By Dennis Etler

The U.S. presidential election has never been a fully democratic process

October 6, 2020 - 23:44

The U.S. presidential election has never been a fully democratic process. Historically the right to vote was severely restricted to white, property-owning males. This was a small portion of the population and represented the young country's ruling elite.

It took over 130 years for women to gain the franchise and over 180 years for minorities to effectively gain the right to vote. Even after so-called universal suffrage was established many obstacles have been employed to restrict the expression of the will of the voters.

These include the Electoral College which over represents states with small populations in the selection of the president, leading to two recent elections in which the candidate with a smaller vote total was installed, and Gerrymandering which skews Congressional districts to disenfranchise minority communities. Many people in the U.S. have lost faith in electoral politics and only slightly more than 55% actually voted in the last presidential election.

“Although they (Republicans and Democrats) may differ tactically, their strategic interests are the same. Given their duopoly of power, both parties, their corporate sponsors and media mouthpieces conspire to marginalize any attempts to create third parties which offer different political perspectives that challenge the status quo.” U.S. politics has long been dominated by the "two-party system." Both parties support the fundamental structure of the U.S. economic and political system and the overall character of U.S. foreign policy. The differences between the two parties are based on their appeal to different core constituencies. For the last half-century, Republicans have appealed to mostly rural social and religious conservatives, while Democrats have appealed to urban secularists and minorities. This is how the term "culture wars" originated. 

While the two parties fight over cultural issues, the basic nature of the capitalist economic system and the corporate controlled political system at home, and a foreign policy of interventionism and hegemony abroad are shared by both parties. Although they may differ tactically, their strategic interests are the same. Given their duopoly of power, both parties, their corporate sponsors and media mouthpieces conspire to marginalize any attempts to create third parties which offer different political perspectives that challenge the status quo.

Many Americans have lost faith in the political process. Politicians at the national and state levels make bold promises but seldom follow through on them. Recent polls show that only 30% of the American electorate have faith in their government, one of the lowest percentages in the developed world. Why is this? A Princeton University study based on data from nearly 2,000 public-opinion surveys compared what people wanted from their government to what it actually delivered. What they found was that the opinions of the bottom 90% of income earners in America have essentially no impact on legislation that is passed. The study concluded that, “The preferences of the average American appear to have only a minuscule, near-zero, statistically non-significant impact upon public policy." The reason for this is that corporate and monied interests have a stranglehold on the U.S. political system, leading many to characterize it as an oligarchy rather than a democracy. This has led to voter cynicism and apathy which is reflected in the low election turnout.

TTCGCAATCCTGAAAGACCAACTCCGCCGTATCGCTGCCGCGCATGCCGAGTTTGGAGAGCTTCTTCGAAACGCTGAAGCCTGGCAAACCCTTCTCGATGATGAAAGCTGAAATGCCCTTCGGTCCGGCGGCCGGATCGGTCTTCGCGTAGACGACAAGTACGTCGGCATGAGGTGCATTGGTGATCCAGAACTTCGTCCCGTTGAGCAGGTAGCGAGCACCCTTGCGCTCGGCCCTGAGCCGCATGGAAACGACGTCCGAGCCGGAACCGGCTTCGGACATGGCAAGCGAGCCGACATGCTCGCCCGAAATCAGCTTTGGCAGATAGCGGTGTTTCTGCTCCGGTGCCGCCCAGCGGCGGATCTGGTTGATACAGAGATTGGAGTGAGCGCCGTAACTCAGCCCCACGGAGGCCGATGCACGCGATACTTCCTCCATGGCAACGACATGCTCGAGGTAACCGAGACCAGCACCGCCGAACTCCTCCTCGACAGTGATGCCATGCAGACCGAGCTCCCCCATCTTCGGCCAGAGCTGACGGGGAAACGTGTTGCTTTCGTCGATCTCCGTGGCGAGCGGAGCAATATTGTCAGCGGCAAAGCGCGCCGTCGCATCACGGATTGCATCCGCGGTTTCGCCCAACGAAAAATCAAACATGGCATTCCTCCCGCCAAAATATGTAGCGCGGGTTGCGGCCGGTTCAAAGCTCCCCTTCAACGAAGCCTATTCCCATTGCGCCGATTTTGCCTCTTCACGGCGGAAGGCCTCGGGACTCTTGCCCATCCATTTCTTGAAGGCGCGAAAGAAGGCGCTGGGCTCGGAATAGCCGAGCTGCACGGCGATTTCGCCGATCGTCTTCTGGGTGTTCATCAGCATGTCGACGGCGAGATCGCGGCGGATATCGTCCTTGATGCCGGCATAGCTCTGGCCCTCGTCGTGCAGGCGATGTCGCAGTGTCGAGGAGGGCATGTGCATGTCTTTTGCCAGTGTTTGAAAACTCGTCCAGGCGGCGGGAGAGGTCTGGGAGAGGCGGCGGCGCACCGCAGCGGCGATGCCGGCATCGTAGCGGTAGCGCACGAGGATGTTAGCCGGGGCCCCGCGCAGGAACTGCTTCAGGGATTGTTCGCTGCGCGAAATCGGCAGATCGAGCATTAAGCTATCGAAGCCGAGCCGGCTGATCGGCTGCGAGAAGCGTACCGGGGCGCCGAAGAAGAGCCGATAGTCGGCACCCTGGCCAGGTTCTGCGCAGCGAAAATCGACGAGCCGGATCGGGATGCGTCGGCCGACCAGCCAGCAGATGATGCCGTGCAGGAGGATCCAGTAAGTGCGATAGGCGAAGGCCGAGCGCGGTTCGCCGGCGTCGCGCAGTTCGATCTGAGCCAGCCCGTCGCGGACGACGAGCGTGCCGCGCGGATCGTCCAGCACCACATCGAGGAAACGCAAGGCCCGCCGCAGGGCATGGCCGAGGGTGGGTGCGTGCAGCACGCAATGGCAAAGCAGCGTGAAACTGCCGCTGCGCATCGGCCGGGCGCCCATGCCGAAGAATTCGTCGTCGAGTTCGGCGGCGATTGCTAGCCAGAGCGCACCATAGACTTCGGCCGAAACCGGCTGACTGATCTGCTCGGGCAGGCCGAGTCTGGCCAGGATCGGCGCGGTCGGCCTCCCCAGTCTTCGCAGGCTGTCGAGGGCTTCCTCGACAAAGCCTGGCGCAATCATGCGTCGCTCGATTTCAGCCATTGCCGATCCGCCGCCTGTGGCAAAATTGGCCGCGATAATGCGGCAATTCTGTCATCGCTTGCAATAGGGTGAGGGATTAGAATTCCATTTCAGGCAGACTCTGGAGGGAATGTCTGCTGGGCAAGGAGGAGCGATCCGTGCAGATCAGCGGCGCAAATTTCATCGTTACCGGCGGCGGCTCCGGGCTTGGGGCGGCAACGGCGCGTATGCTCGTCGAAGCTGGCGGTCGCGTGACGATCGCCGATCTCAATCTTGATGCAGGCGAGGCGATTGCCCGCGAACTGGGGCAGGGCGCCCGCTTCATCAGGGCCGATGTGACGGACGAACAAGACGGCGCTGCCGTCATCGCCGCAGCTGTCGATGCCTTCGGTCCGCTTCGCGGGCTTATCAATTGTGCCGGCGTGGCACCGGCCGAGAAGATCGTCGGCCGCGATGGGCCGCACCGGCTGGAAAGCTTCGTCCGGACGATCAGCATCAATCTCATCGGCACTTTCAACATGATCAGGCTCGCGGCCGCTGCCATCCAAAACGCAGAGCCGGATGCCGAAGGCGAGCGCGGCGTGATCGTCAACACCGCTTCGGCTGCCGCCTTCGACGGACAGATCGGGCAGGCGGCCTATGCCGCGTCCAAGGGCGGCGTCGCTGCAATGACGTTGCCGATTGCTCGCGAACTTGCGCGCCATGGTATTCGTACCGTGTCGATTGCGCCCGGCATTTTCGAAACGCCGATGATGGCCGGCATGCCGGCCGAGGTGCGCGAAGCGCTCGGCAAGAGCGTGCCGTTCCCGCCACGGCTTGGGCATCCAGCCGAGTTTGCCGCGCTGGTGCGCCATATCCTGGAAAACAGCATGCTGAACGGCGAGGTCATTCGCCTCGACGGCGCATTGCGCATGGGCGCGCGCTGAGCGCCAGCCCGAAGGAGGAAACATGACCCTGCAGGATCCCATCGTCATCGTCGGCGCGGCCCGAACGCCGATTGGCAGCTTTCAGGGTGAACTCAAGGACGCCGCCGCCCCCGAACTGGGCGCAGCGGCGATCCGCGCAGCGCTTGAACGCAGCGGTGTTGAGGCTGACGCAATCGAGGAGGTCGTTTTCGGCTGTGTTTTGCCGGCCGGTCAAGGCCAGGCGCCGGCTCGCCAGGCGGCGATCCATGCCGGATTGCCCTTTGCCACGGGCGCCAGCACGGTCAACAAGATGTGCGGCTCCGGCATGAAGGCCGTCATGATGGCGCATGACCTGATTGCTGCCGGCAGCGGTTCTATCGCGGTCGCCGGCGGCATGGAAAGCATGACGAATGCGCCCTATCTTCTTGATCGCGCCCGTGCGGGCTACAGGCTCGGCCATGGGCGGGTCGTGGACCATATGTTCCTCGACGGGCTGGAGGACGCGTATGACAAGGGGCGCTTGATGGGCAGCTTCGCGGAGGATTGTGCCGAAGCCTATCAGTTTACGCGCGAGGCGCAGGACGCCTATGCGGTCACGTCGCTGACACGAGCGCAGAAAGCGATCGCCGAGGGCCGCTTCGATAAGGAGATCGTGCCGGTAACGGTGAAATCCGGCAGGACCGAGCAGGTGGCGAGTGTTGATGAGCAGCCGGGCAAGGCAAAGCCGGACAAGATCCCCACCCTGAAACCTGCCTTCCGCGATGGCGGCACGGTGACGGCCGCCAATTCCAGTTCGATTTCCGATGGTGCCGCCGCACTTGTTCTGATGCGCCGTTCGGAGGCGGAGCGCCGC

AIPAC is a very strong lobbying organization in the U.S. which promotes the interests of the Zionist Israeli state. The Jewish population of the U.S., although relatively small, has disproportionate influence in entertainment, media and financial circles. But it is a mistake to say AIPAC controls the U.S. government. Prior to WW2 the U.S. had very little influence in West Asia. Both the British and French had mandates throughout the region and divided up the colonial spoils between themselves. After the war the U.S. began to replace the European colonial powers and sought to impose its hegemony. Using Israel as its proxy the U.S. policy was to keep West Asia in a state of disarray so it could fish in troubled waters and influence events to its liking. The U.S. overthrew the democratically elected government of Iran, installed the Pahlavi regime as its vassal, and sought an alliance with Saudi Arabia. 

Simultaneously, the U.S. used Israel as its agent in West Asia to advance its hegemonic interests and policies. The resistance of the Palestinian people, together with the victory of the Iranian Revolution put a damper on U.S. efforts to run roughshod over the people of West Asia. As with all imperial powers the U.S. seeks to divide and rule. Israel serves as a cat's paw of U.S. imperialism in West Asia and as a magnet for forces that want to disrupt the unity of Muslims against European neo-colonialism and U.S. imperialism. AIPAC serves as a propaganda wing of U.S. imperialism devoted to protecting U.S. interests in West Asia by advocating and promoting Zionism among the American people.


Dennis Etler is an American political analyst who has a decades-long interest in international affairs. He’s a former professor of Anthropology at Cabrillo College in Aptos, California. He has a PhD in anthropology from the University of California in Berkeley.

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